The small motu Ofetaro is located in the Raiatea lagoon, on the edge of Teavapiti pass. This public motu is appreciated by families during the weekend, who come and spend the day around a barbecue. The very well preserved coral reef bordering the motu is a real jewel: in less than one meter of water, you can meet clownfish, lionfish, bannerfish and hundreds of another species. Due to its proximity to Uturoa and its accessibility, it is a snorkeling spot not to be missed if you are staying in the island.
The motu Ofetaro is generally found in kayak, and more rarely in boat, during an excursion. If you choose the first option, inquire about the rental possibilities with your pension or your hotel. One of the most practical launch points is just in front of the Sup’Tepua supermarket, located less than 2km south of the city center of Uturoa. From here, you will have to row for one kilometer to reach the motu. Once you arrive, hoist your kayak on the beach, near the pontoon.
You can enter the water from the motu beach. The reef is practically facing the pontoon.
The exploration area covers the reef about 100 meters wide, extending from the west point of the motu, where the pontoon has been installed. The water depth is less than 1.50m over the entire area. The southern edge of the reef (island side) is the richest in corals and fish. It ends in a slight drop towards the lagoon.
By joining the reef, you can stop on the first coral outcrops located 20 to 30m from the beach. This area is populated by orangefin anemonefish (amphiprion chrysopterus), the only species of clownfish found in French Polynesia. Present in colonies of dozens of individuals, they usually share their anemones with juveniles domino damsels (dascyllus trimaculatus).
Keep exploring the reef by reaching the richest areas in corals, along the reef edge. This area is inhabited by colorful giant clams, which close their shells when disturbed. Nearly a dozen of species of butterflyfish are present in the area. Some of them a quite intrepid, and seems to pose for a photo shoot. Lionfish, Moorish Idols, bannerfish, colonies of blue damsel and sergeant majors also populate the reef. With a little luck, you will perhaps cross the road of a stingray, but these are far more fearful than on other spots of French Polynesia.
There is no snack or restaurant on the motu, but you can take your picnic with you.
These snorkeling spots are accessible to beginners and kids. You will enter the water gradually from a beach, or in a less than 3ft. deep area. The sea is generally calm, shallow, with almost no waves or currents. These spots are usually located in marked and/or monitored swimming areas. It is not necessary to swim long distances to discover the sea life.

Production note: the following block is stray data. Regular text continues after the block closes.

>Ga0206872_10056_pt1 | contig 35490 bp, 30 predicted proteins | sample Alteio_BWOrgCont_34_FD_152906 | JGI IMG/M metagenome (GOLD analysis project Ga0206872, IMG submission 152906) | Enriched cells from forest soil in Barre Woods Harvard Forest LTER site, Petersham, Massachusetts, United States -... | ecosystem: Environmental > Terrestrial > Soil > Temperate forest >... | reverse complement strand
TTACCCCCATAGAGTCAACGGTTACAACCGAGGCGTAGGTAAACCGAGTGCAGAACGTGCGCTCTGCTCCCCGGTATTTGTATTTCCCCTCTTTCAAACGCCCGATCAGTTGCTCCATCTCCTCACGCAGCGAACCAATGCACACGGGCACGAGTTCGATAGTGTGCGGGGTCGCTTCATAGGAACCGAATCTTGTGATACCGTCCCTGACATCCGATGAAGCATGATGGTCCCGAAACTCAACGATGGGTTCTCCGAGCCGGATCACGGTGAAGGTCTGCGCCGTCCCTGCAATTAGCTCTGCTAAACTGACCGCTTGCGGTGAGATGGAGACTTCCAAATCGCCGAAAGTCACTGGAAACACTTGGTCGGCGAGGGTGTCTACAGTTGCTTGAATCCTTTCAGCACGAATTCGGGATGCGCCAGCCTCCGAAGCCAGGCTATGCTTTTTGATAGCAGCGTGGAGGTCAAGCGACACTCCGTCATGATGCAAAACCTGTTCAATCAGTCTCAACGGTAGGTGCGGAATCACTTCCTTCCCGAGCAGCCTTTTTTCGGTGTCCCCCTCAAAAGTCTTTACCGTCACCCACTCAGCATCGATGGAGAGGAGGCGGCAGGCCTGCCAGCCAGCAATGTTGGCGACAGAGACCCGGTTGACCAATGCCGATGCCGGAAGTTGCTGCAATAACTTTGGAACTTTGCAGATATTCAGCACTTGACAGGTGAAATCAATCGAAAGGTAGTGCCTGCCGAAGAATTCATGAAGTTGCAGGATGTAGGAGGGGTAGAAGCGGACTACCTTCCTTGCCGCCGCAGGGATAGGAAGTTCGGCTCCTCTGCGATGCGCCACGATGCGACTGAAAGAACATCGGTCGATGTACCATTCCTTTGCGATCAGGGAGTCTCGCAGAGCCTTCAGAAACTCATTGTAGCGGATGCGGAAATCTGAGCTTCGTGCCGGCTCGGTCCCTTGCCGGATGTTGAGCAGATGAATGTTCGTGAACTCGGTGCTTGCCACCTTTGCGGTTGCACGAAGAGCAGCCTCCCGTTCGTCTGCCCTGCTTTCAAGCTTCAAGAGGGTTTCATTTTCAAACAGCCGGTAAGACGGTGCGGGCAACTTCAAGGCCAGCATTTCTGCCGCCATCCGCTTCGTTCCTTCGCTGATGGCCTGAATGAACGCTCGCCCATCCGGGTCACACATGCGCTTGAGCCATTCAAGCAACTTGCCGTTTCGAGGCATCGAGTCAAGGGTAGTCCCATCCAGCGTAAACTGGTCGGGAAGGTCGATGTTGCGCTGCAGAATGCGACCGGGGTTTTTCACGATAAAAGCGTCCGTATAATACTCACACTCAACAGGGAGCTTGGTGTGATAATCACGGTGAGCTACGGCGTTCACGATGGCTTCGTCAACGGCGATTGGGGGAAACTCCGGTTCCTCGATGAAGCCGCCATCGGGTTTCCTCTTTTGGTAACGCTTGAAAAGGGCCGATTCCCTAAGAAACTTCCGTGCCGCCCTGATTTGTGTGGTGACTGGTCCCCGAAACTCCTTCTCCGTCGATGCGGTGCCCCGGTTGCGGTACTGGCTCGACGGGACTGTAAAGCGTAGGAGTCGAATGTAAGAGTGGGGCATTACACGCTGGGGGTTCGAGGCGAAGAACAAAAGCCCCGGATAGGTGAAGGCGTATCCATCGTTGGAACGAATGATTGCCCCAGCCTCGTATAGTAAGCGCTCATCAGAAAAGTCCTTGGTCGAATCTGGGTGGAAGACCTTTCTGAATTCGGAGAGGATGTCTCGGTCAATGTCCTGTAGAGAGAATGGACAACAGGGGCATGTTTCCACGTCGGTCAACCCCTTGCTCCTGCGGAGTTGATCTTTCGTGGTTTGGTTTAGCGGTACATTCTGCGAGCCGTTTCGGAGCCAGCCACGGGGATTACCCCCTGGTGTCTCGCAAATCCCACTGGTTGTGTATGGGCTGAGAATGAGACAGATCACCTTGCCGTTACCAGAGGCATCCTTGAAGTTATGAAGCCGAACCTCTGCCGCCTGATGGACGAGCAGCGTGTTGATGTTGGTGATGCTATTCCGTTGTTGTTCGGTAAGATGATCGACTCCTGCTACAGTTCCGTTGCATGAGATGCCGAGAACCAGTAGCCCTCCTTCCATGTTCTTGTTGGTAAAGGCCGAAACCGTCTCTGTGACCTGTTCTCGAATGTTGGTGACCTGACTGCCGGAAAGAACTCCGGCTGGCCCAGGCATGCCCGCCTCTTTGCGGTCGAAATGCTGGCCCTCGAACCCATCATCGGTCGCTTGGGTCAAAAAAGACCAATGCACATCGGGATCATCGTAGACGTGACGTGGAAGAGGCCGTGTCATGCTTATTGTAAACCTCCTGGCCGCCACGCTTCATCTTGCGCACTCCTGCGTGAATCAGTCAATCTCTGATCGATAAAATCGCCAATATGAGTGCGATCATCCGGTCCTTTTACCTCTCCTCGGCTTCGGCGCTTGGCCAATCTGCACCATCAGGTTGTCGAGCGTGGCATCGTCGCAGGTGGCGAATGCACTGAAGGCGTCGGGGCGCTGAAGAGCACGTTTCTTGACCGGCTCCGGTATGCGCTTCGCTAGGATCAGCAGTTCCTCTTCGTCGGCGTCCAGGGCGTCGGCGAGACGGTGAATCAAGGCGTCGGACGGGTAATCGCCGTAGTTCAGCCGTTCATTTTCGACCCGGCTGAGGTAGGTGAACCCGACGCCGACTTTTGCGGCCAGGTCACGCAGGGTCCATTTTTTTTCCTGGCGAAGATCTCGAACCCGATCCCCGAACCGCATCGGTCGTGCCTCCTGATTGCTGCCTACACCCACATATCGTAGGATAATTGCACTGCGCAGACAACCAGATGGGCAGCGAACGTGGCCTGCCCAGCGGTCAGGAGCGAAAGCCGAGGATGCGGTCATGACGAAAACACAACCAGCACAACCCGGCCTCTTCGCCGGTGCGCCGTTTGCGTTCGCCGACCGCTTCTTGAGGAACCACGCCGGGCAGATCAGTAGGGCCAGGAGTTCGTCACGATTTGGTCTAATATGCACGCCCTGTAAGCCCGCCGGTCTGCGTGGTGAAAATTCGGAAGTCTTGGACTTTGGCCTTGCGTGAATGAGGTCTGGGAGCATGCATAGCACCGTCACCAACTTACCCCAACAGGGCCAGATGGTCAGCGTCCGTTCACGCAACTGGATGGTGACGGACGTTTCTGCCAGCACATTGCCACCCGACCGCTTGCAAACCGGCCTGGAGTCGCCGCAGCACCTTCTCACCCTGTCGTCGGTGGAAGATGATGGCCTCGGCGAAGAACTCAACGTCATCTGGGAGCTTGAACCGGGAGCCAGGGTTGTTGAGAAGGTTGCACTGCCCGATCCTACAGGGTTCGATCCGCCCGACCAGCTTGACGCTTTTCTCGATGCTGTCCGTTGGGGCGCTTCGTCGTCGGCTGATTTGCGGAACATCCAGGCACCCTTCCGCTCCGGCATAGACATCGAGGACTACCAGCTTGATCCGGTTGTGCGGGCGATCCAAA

This level only apply when the spot experiences optimal sea and/or weather conditions. It is not applicable if the sea and/or weather conditions deteriorate, in particular in the presence of rough sea, rain, strong wind, unusual current, large tides, waves and/or swell. You can find more details about the definition of our snorkeling levels on our snorkeling safety page.
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Snorkeling spots are part of a wild environment and their aspect can be significantly altered by weather, seasons, sea conditions, human impact and climate events (storms, hurricanes, seawater-warming episodes…). The consequences can be an alteration of the seabed (coral bleaching, coral destruction, and invasive seagrass), a poor underwater visibility, or a decrease of the sea life present in the area. Snorkeling Report makes every effort to ensure that all the information displayed on this website is accurate and up-to-date, but no guarantee is given that the underwater visibility and seabed aspect will be exactly as described on this page the day you will snorkel the spot. If you recently snorkeled this area and noticed some changes compared to the information contained on this page, please contact us.
The data contained in this website is for general information purposes only, and is not legal advice. It is intended to provide snorkelers with the information that will enable them to engage in safe and enjoyable snorkeling, and it is not meant as a substitute for swim level, physical condition, experience, or local knowledge. Remember that all marine activities, including snorkeling, are potentially dangerous, and that you enter the water at your own risk. You must take an individual weather, sea conditions and hazards assessment before entering the water. If snorkeling conditions are degraded, postpone your snorkeling or select an alternate site. Know and obey local laws and regulations, including regulated areas, protected species, wildlife interaction and dive flag laws.